• 1
    There's also no need for the graphs about who believes in evolution - that's not relevant to the question at all. – curiousdannii Jul 11 at 13:33
  • @codosaur, thank you for the answer! Did you mean that the Orthodox theology goes well with the theory of evolution? I did not understand what it is exactly? Is there sin only after the Adam and Eve story in Orthodox theology? I suppose that their understanding is that there was no sin before agreeing to the serpent and after that sin came to the world. If so, I do not get the point how exactly it is combined with the evolution. Are Adam and Eve real people in this theory? – MindYB Jul 11 at 14:57
  • In Orthodox Christianity, guilt can only result from an act which one has committed. You can’t sin for another person. They believe a savior is needed to overcome death and separation from God, but not to be forgiven for Adam’s transgression. As to whether it "goes well" evolution by natural selection, there remain many other claims shared with western Christianity in conflict with multidisciplinary observations underpinning evolution. At most, Orthodox Christianity is compatible with what theologians call "guided evolution" or "evolutionary creationism", which are not scientific theories. – Codosaur Jul 11 at 20:32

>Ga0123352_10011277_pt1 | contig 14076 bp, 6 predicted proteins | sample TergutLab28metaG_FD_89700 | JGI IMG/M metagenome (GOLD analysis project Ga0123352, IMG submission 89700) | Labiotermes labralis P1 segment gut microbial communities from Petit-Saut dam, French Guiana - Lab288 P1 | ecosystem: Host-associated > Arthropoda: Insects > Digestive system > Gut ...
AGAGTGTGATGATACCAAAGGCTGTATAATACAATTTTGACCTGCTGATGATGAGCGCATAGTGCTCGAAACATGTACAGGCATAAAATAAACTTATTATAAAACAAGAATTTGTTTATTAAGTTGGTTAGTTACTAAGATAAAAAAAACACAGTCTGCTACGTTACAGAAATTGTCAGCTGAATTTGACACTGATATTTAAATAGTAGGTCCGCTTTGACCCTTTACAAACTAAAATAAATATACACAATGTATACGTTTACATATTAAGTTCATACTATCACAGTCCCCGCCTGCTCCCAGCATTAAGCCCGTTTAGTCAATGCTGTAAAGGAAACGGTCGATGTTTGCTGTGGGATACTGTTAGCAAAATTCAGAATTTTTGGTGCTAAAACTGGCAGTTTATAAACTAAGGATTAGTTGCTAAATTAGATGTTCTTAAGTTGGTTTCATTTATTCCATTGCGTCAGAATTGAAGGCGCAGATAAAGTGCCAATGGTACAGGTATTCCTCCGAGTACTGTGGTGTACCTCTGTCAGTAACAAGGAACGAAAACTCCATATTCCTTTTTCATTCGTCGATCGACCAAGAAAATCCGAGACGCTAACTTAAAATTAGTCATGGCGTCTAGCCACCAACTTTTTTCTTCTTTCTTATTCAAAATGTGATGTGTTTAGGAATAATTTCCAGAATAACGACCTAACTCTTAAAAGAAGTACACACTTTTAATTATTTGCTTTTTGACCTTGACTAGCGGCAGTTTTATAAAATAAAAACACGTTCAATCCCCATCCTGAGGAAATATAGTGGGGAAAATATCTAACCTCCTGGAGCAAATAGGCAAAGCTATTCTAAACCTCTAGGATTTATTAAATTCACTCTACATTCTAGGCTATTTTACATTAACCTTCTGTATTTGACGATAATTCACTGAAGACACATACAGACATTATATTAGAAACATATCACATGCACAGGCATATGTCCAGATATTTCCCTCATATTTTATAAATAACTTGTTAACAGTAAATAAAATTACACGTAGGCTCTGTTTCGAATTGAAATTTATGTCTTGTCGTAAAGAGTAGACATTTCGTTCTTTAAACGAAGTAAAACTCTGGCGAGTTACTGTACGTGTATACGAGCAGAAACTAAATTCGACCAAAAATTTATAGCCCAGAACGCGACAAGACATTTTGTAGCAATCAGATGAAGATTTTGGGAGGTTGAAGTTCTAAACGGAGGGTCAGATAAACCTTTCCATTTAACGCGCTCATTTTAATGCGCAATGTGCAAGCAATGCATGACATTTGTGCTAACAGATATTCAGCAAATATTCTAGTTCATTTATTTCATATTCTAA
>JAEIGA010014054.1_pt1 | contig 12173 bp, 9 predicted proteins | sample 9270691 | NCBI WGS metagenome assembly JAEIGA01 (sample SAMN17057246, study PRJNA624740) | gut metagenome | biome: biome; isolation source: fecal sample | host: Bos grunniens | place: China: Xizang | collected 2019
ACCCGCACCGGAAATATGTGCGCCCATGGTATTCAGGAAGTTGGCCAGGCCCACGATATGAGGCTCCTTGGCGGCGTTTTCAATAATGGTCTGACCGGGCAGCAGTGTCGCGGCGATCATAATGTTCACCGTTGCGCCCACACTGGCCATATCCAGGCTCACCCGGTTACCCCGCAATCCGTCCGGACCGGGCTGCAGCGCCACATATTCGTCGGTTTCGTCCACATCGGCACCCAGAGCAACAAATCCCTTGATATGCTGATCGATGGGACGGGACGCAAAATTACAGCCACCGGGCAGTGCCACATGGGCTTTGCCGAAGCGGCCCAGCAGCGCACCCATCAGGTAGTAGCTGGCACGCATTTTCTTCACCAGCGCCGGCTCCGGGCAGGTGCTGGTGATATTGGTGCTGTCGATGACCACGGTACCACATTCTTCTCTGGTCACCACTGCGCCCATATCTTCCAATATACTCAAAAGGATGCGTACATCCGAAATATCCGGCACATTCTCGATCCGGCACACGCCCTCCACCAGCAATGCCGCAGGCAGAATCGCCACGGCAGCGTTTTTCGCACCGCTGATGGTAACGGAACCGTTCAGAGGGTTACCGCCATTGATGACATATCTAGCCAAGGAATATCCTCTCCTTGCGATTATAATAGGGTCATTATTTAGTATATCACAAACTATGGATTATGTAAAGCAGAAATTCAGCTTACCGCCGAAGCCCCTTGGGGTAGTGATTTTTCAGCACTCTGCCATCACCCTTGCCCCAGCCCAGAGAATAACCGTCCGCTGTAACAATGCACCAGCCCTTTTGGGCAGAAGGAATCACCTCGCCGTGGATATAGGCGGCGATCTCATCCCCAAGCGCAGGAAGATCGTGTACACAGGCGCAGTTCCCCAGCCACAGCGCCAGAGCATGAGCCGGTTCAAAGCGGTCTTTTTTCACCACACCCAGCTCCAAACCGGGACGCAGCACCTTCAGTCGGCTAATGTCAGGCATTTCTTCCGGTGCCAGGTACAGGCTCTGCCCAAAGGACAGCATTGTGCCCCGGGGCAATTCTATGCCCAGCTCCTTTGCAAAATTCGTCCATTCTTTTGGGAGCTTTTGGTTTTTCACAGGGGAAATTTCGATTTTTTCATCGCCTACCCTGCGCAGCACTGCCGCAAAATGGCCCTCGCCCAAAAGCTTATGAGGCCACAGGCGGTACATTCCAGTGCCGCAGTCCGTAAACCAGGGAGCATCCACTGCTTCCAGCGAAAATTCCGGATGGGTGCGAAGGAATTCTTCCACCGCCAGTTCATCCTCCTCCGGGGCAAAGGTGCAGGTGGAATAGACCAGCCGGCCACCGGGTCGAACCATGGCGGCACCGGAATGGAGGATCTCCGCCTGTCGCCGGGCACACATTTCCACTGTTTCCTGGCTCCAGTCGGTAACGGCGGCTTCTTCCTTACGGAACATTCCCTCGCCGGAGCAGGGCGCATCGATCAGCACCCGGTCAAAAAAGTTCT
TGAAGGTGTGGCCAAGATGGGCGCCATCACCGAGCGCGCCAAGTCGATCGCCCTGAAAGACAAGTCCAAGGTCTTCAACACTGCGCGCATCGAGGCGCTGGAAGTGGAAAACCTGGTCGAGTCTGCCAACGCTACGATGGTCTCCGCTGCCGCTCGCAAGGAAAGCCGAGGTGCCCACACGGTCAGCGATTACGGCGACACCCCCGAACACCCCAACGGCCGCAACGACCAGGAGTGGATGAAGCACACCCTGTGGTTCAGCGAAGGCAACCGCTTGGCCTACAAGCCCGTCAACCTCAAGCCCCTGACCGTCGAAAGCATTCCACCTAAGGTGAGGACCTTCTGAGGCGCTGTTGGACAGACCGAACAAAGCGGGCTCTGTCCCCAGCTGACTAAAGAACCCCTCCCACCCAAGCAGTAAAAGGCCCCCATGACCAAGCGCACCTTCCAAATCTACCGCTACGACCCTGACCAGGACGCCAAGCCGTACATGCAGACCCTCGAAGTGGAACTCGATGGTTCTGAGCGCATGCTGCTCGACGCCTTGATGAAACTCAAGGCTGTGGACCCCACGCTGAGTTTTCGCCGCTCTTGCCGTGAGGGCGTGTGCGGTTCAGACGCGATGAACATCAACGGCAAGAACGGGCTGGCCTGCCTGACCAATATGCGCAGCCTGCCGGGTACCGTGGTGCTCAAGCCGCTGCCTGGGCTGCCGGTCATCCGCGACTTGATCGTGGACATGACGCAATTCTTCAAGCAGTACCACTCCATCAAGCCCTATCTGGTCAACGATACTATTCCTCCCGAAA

• 1
    Your statement: ”The official body or prominent figures of several denominations have actually accepted evolution as a possible guided explanation for the origins of mankind. These include: Catholicism (1950 under Pope Pius XII).” Actually under Pope pius XII, he permitted Catholics to believe in evolution under certain circumstances. How many of the faithful tend one theory over another is probably inknown. – Ken Graham Jul 12 at 11:53

Your Answer

By clicking “Post Your Answer”, you agree to our terms of service, privacy policy and cookie policy

Not the answer you're looking for? Browse other questions tagged or ask your own question.